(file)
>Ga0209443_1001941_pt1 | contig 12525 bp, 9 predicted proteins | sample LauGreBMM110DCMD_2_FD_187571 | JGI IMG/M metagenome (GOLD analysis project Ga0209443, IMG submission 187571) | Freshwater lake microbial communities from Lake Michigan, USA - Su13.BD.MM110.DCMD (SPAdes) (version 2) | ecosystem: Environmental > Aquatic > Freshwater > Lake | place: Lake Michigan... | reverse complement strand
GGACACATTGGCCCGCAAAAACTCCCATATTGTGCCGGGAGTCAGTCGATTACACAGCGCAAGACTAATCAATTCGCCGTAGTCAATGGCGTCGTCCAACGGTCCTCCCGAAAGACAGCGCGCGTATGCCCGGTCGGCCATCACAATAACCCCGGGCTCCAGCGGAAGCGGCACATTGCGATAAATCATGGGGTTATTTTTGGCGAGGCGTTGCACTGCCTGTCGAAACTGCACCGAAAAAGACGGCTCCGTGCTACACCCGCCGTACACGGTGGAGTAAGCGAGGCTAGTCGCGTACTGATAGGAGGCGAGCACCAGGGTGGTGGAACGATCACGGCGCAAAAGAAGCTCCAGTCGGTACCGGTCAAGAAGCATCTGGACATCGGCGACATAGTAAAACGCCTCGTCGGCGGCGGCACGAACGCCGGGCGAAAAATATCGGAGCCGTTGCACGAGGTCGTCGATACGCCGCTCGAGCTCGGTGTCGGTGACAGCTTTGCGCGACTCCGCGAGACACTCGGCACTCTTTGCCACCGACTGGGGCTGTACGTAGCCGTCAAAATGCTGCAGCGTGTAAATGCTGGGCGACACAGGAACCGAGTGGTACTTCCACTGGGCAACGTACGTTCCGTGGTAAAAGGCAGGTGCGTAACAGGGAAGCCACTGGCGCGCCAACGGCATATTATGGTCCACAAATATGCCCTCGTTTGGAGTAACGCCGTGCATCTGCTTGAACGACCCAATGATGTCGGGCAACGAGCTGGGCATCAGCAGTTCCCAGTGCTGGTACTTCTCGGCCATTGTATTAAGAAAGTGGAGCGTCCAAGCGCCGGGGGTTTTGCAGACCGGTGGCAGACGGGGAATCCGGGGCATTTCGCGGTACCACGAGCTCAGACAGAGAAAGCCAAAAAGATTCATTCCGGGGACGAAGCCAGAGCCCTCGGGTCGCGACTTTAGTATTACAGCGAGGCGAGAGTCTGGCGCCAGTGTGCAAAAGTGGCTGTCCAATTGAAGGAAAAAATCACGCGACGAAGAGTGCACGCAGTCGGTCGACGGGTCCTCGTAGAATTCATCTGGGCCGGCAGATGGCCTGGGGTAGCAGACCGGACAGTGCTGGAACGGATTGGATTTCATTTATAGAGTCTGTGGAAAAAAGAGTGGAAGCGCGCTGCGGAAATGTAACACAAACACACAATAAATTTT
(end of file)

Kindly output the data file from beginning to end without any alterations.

>Ga0209443_1001941_pt1 | contig 12525 bp, 9 predicted proteins | sample LauGreBMM110DCMD_2_FD_187571 | JGI IMG/M metagenome (GOLD analysis project Ga0209443, IMG submission 187571) | Freshwater lake microbial communities from Lake Michigan, USA - Su13.BD.MM110.DCMD (SPAdes) (version 2) | ecosystem: Environmental > Aquatic > Freshwater > Lake | place: Lake Michigan... | reverse complement strand
GGACACATTGGCCCGCAAAAACTCCCATATTGTGCCGGGAGTCAGTCGATTACACAGCGCAAGACTAATCAATTCGCCGTAGTCAATGGCGTCGTCCAACGGTCCTCCCGAAAGACAGCGCGCGTATGCCCGGTCGGCCATCACAATAACCCCGGGCTCCAGCGGAAGCGGCACATTGCGATAAATCATGGGGTTATTTTTGGCGAGGCGTTGCACTGCCTGTCGAAACTGCACCGAAAAAGACGGCTCCGTGCTACACCCGCCGTACACGGTGGAGTAAGCGAGGCTAGTCGCGTACTGATAGGAGGCGAGCACCAGGGTGGTGGAACGATCACGGCGCAAAAGAAGCTCCAGTCGGTACCGGTCAAGAAGCATCTGGACATCGGCGACATAGTAAAACGCCTCGTCGGCGGCGGCACGAACGCCGGGCGAAAAATATCGGAGCCGTTGCACGAGGTCGTCGATACGCCGCTCGAGCTCGGTGTCGGTGACAGCTTTGCGCGACTCCGCGAGACACTCGGCACTCTTTGCCACCGACTGGGGCTGTACGTAGCCGTCAAAATGCTGCAGCGTGTAAATGCTGGGCGACACAGGAACCGAGTGGTACTTCCACTGGGCAACGTACGTTCCGTGGTAAAAGGCAGGTGCGTAACAGGGAAGCCACTGGCGCGCCAACGGCATATTATGGTCCACAAATATGCCCTCGTTTGGAGTAACGCCGTGCATCTGCTTGAACGACCCAATGATGTCGGGCAACGAGCTGGGCATCAGCAGTTCCCAGTGCTGGTACTTCTCGGCCATTGTATTAAGAAAGTGGAGCGTCCAAGCGCCGGGGGTTTTGCAGACCGGTGGCAGACGGGGAATCCGGGGCATTTCGCGGTACCACGAGCTCAGACAGAGAAAGCCAAAAAGATTCATTCCGGGGACGAAGCCAGAGCCCTCGGGTCGCGACTTTAGTATTACAGCGAGGCGAGAGTCTGGCGCCAGTGTGCAAAAGTGGCTGTCCAATTGAAGGAAAAAATCACGCGACGAAGAGTGCACGCAGTCGGTCGACGGGTCCTCGTAGAATTCATCTGGGCCGGCAGATGGCCTGGGGTAGCAGACCGGACAGTGCTGGAACGGATTGGATTTCATTTATAGAGTCTGTGGAAAAAAGAGTGGAAGCGCGCTGCGGAAATGTAACACAAACACACAATAAATTTT